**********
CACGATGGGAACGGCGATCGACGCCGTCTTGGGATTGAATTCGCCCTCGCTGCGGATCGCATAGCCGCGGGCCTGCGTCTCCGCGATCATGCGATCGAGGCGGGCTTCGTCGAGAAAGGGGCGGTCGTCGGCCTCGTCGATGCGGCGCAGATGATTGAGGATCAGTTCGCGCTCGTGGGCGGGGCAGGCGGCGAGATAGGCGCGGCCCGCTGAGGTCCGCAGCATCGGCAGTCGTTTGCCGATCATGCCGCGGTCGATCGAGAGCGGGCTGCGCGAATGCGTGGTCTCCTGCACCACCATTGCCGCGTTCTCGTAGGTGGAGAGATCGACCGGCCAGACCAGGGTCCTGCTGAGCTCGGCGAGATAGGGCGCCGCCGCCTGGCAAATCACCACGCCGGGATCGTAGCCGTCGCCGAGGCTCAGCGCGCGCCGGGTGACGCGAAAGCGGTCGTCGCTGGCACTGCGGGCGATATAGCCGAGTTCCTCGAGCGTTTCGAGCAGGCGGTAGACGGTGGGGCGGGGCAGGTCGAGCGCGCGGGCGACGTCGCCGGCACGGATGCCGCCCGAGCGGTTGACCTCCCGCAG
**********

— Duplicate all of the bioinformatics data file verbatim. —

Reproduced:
CACGATGGGAACGGCGATCGACGCCGTCTTGGGATTGAATTCGCCCTCGCTGCGGATCGCATAGCCGCGGGCCTGCGTCTCCGCGATCATGCGATCGAGGCGGGCTTCGTCGAGAAAGGGGCGGTCGTCGGCCTCGTCGATGCGGCGCAGATGATTGAGGATCAGTTCGCGCTCGTGGGCGGGGCAGGCGGCGAGATAGGCGCGGCCCGCTGAGGTCCGCAGCATCGGCAGTCGTTTGCCGATCATGCCGCGGTCGATCGAGAGCGGGCTGCGCGAATGCGTGGTCTCCTGCACCACCATTGCCGCGTTCTCGTAGGTGGAGAGATCGACCGGCCAGACCAGGGTCCTGCTGAGCTCGGCGAGATAGGGCGCCGCCGCCTGGCAAATCACCACGCCGGGATCGTAGCCGTCGCCGAGGCTCAGCGCGCGCCGGGTGACGCGAAAGCGGTCGTCGCTGGCACTGCGGGCGATATAGCCGAGTTCCTCGAGCGTTTCGAGCAGGCGGTAGACGGTGGGGCGGGGCAGGTCGAGCGCGCGGGCGACGTCGCCGGCACGGATGCCGCCCGAGCGGTTGACCTCCCGCAG